Advice on Keeping Smaller Businesses Safe From Cybercrime

The threat of ransomware and malware are growing. The “WannaCry” attack impacted at least 200,000 computers in 150 countries before peaking last week. Adylkuzz is another piece of malware currently threatening computers around the world. As computers become increasingly connected, so opportunities for cybercrime expand, say the experts. Part of the problem is that the Internet wasn’t designed with cybersecurity protections, and criminals are attracted to cybercrimes for the relatively easy profits they can make.

The Wall Street Journal reports that, according to Gartner, companies spent $81.6 billion on cybersecurity in 2016. At the University of Houston’s Center for Information Security Research and Education, associate director Chris Bronk says that, “thing are, on whole, getting worse.”

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“Some individual companies are doing better,” he said. “But as an entire society, we’re not doing better yet.” Mimecast cybersecurity strategist Matthew Gardiner notes that greater profits have encouraged the development of criminal corporations conducting cybercrimes, with a “true division of labor.” The result is that it is particularly difficult for small-to-medium-size businesses to protect themselves.

Bronk has three pieces of advice. First, “retrain IT staff on security — or replace them” because “all IT staff must now be cybersecurity staff first.” “The good news is that you don’t need that dedicated person to run your email server anymore,” said Bronk. “They can run security.”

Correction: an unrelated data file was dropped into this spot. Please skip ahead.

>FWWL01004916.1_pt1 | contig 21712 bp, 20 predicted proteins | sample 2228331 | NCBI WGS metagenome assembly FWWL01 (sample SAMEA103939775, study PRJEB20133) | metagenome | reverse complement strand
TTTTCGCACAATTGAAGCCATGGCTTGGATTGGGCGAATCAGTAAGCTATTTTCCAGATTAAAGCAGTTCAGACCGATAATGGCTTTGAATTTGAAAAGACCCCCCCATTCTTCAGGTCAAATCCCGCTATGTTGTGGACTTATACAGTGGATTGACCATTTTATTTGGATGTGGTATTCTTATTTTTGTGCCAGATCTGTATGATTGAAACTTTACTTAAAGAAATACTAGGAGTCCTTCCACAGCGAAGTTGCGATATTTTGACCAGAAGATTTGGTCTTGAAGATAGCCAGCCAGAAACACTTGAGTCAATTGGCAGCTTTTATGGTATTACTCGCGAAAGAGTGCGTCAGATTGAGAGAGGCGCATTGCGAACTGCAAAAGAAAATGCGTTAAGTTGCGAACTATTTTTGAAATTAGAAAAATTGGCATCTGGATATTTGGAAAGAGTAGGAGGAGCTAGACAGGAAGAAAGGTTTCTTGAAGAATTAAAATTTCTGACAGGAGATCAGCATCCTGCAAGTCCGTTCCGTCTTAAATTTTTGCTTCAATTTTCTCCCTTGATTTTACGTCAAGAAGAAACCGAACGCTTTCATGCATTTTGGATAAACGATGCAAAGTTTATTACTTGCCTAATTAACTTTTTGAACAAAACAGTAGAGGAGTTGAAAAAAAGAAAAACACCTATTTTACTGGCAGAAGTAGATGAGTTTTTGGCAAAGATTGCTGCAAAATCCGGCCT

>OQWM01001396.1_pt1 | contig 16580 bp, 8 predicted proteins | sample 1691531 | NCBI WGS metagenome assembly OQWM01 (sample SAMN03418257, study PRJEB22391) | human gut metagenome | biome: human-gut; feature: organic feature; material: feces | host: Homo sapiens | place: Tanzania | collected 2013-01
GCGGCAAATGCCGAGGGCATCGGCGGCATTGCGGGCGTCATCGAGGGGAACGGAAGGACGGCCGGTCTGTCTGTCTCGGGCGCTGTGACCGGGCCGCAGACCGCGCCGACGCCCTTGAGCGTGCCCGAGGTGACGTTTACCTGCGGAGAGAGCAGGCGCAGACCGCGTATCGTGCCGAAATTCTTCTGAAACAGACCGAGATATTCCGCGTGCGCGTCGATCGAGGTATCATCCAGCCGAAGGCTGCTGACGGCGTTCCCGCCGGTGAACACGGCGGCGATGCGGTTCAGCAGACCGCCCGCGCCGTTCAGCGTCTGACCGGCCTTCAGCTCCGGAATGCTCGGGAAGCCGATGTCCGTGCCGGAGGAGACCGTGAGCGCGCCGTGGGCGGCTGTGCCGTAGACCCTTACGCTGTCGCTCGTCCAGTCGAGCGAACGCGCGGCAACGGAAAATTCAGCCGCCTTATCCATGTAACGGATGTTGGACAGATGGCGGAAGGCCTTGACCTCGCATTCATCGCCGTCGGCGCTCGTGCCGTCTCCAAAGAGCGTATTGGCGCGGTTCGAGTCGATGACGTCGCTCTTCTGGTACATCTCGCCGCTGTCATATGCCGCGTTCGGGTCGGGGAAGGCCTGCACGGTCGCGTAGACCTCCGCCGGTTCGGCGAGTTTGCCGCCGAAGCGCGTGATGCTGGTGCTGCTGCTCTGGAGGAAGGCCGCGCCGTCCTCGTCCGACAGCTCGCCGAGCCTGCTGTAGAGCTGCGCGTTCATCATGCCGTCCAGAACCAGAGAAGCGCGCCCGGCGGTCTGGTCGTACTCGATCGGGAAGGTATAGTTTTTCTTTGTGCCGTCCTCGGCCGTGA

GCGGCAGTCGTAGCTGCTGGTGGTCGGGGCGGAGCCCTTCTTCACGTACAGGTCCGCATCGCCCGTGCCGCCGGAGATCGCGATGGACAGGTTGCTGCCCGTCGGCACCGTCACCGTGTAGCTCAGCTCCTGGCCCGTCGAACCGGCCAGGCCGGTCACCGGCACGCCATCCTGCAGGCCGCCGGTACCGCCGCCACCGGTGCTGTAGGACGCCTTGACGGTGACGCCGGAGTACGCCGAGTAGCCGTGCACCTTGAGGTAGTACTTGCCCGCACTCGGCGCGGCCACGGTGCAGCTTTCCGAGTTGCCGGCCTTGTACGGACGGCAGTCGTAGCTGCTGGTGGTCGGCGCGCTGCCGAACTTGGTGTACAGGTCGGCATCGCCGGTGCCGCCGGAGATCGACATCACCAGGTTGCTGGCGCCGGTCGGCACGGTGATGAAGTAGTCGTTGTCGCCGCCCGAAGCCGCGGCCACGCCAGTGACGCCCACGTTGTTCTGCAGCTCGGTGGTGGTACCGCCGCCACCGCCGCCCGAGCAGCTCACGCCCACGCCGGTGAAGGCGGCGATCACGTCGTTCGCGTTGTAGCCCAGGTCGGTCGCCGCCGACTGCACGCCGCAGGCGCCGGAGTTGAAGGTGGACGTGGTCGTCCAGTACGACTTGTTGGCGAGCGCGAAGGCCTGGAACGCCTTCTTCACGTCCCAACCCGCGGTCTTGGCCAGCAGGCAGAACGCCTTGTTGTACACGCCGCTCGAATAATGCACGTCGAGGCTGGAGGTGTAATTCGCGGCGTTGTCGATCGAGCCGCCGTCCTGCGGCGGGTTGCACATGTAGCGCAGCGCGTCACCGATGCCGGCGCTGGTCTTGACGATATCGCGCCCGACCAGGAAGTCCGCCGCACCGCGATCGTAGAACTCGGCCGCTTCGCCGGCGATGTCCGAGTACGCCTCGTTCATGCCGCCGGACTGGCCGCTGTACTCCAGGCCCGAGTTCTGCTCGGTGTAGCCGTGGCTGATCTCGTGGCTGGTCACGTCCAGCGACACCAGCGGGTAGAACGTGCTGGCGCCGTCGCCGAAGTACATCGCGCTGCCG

Second, push everything to the cloud, because “pretty much anything can be done better with a cloud-based service.” “I mean, even the CIA uses Amazon’s web services,” he said. “If there’s a best of breed, why not use it?” Third, Bronk says that, “new IT investment will need baked-in security.”

The Bureau of Labor Statistics shows that jobs in IT security are up 33 percent in the last four years, making it one of the fastest-growing categories in tech. IBM Security global executive security adviser Diana Kelley notes that, in the future, “we can think about [security] upfront and weave it into the process in a much more effective way.”

The cloud is vulnerable to some attacks, however. Electronic signature company DocuSign was hacked, allowing the criminals to target customers with malware disguised as a Microsoft Word doc. Denial-of-service attacks can also “make the cloud inaccessible at critical times.”

Related:
For WannaCry Victims, a Possible Way Out, The Wall Street Journal (sub required), 5/19/17